“Most countries were hit hard by the Covid-19 crisis but there is a silver lining in two respects: First, some countries were able to adapt and react quickly to the pandemic and managed impressive responses both on the policy and pandemic containment fronts. Unfortunately, many other countries in the region did not. Second, the use of data — a necessary ingredient — became center-stage for public health policymaking and the advances made in this regard can be built upon for deeper reforms and building preparedness capacity after the pandemic,” the report said.
IMF Estimates, Forecasts
On the other hand, the International Monetary Fund expects Iran’s economy to grow by 2.5% in 2021.
In its World Economic Outlook report titled “Managing Divergent Recoveries”, the IMF has put Iran’s GDP growth in 2020 at 1.5% and its projection for 2022 is at 2.1%.
According to IMF, the country experienced a 13.4% growth in 2016, the year Iran’s nuclear deal with world powers, formally known as the Joint Comprehensive Plan of Action, was implemented and international sanctions against the Islamic Republic were lifted.
The massive growth was followed by a further 3.8% in 2017. But with the withdrawal of the US from JCPOA under the former US administration and introduction of new rounds of sanctions, the Iranian economy shrank by 6% and 6.8% in the following two years.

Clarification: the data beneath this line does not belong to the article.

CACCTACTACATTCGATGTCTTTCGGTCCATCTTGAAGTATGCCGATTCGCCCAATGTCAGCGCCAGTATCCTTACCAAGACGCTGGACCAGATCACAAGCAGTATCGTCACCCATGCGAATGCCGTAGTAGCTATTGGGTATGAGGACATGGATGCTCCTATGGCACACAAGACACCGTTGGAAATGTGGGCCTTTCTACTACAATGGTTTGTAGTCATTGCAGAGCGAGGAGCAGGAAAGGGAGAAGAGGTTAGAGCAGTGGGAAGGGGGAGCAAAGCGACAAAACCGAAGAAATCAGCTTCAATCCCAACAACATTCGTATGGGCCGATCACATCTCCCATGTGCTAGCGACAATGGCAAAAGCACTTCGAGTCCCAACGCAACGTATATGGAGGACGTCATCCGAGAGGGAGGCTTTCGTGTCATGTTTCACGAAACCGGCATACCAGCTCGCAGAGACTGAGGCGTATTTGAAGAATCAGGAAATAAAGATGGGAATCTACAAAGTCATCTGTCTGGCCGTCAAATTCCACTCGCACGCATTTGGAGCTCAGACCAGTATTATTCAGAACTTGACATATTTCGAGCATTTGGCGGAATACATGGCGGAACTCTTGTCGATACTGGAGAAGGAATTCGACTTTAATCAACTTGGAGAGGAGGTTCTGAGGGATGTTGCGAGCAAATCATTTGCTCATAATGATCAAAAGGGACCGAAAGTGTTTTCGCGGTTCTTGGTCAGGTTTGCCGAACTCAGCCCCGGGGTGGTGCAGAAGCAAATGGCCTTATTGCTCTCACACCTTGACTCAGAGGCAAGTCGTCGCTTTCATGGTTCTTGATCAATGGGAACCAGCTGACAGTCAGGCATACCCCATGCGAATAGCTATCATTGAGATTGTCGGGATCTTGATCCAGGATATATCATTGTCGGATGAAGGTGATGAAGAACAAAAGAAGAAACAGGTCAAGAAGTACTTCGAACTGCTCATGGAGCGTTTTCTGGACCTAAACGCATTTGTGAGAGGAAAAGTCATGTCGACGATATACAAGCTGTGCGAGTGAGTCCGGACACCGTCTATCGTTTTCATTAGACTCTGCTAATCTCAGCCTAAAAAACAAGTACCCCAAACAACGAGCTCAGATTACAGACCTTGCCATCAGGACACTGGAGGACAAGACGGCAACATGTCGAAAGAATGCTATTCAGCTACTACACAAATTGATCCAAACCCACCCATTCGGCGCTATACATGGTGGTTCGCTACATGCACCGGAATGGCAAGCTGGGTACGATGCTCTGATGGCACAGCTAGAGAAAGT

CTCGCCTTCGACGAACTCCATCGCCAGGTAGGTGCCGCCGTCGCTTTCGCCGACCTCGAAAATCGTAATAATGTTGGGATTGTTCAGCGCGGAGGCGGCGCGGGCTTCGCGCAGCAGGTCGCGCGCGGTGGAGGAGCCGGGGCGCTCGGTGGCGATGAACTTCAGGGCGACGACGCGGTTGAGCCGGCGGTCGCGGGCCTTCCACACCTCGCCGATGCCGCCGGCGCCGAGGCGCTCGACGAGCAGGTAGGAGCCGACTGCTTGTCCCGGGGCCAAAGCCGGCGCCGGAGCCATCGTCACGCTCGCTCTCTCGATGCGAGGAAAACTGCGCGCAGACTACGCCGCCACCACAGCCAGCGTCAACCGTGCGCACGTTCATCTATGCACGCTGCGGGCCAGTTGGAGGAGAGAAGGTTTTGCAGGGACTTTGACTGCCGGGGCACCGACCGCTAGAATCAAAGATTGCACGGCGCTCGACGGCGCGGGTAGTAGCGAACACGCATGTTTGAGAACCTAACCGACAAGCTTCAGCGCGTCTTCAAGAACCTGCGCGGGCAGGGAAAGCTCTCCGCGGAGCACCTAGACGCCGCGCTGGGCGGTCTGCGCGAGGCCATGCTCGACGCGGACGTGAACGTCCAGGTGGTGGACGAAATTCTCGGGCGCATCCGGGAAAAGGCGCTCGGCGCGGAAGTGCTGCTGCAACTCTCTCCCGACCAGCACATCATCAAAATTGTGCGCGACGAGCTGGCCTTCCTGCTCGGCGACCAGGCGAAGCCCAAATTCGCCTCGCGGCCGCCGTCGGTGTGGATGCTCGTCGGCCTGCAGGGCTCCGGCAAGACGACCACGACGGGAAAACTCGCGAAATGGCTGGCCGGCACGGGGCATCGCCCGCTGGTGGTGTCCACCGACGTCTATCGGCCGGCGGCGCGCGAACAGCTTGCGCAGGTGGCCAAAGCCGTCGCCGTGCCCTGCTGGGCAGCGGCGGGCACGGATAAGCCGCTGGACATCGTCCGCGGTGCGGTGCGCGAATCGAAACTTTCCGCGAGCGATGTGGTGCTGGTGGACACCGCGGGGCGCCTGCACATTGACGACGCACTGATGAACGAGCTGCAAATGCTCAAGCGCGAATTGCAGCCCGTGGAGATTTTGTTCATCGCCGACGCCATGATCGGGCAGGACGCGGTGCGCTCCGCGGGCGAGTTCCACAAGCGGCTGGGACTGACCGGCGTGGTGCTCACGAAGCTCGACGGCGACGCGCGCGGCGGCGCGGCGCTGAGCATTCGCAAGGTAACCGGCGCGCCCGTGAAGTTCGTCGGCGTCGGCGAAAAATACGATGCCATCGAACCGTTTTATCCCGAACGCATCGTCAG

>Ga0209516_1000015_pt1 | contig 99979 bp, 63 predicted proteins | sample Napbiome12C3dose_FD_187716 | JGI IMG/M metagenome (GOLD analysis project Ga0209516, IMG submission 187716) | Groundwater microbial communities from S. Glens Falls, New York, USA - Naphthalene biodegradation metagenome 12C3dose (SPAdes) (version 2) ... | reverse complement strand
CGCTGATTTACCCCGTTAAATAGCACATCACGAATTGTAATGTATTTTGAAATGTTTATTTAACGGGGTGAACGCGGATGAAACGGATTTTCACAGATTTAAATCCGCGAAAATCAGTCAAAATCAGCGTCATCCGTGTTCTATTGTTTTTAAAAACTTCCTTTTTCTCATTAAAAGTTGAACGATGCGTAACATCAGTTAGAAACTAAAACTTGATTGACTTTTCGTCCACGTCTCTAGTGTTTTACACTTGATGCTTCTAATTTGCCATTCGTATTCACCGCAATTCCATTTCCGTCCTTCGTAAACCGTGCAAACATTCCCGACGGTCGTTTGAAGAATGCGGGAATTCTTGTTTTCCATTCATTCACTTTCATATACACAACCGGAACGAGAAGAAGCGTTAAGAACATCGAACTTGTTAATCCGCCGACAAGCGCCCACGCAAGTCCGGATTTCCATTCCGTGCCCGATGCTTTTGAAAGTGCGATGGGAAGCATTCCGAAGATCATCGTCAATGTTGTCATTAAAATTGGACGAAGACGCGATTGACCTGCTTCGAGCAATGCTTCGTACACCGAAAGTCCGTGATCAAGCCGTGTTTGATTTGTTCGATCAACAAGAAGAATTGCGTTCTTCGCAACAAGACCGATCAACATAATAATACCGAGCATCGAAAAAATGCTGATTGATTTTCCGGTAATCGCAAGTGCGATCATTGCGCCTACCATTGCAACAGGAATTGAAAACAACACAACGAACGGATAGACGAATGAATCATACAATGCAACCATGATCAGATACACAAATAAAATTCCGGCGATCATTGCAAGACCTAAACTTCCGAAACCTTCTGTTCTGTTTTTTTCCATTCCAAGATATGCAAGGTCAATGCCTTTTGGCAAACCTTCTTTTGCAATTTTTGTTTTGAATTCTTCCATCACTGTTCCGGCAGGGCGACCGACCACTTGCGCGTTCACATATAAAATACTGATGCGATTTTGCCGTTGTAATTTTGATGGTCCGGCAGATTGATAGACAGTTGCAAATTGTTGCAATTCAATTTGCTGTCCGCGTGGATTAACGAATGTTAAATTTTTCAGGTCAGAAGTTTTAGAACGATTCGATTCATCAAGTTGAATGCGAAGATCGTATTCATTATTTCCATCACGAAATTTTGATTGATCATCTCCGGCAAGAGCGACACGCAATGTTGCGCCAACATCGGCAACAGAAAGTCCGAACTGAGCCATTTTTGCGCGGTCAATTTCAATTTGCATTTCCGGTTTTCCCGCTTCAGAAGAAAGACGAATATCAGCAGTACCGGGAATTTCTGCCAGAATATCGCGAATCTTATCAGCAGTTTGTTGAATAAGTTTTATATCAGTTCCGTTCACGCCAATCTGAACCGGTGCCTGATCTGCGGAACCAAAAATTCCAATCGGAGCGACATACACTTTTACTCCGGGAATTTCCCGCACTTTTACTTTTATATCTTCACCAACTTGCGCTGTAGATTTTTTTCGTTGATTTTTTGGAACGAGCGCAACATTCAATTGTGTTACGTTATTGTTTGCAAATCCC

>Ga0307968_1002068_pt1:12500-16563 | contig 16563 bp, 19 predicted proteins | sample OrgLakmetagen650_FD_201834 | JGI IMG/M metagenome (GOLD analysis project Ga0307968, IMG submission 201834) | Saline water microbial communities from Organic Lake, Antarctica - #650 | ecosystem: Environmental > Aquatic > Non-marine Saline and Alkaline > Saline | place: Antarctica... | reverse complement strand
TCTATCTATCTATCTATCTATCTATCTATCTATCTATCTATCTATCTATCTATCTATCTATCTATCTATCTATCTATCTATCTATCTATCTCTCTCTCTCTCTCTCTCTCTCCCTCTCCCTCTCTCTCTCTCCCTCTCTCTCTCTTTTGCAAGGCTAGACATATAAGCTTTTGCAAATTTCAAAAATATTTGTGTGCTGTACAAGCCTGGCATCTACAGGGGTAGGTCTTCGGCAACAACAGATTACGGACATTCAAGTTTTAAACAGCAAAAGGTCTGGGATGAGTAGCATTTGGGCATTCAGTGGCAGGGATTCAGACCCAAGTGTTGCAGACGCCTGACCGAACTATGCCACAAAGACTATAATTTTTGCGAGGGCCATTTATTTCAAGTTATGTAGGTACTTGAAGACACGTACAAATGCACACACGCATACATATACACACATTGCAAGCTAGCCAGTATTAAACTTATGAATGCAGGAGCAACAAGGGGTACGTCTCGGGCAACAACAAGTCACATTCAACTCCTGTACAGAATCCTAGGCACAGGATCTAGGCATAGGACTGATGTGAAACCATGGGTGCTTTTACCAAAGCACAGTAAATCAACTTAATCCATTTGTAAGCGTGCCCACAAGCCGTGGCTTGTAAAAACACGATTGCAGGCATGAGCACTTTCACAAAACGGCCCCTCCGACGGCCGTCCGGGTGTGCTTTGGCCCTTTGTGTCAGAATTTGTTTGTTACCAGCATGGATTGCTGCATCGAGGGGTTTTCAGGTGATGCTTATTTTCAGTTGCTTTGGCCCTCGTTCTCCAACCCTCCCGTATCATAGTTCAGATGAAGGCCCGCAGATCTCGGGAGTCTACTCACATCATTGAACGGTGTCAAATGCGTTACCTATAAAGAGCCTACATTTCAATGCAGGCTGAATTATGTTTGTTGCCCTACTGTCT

In its preface, the “Managing Divergent Recoveries” report refers to the implications of Covid-19 for the world economy and says: “We are now projecting a stronger recovery in 2021 and 2022 for the global economy compared to our previous forecast, with growth projected to be 6% in 2021 and 4.4% in 2022. Nonetheless, the outlook presents daunting challenges related to divergences in the speed of recovery both across and within countries and the potential for persistent economic damage from the crisis.”
The IMF report noted that divergent recovery paths are likely to create significantly wider gaps in living standards between developing countries and others, compared to pre-pandemic expectations.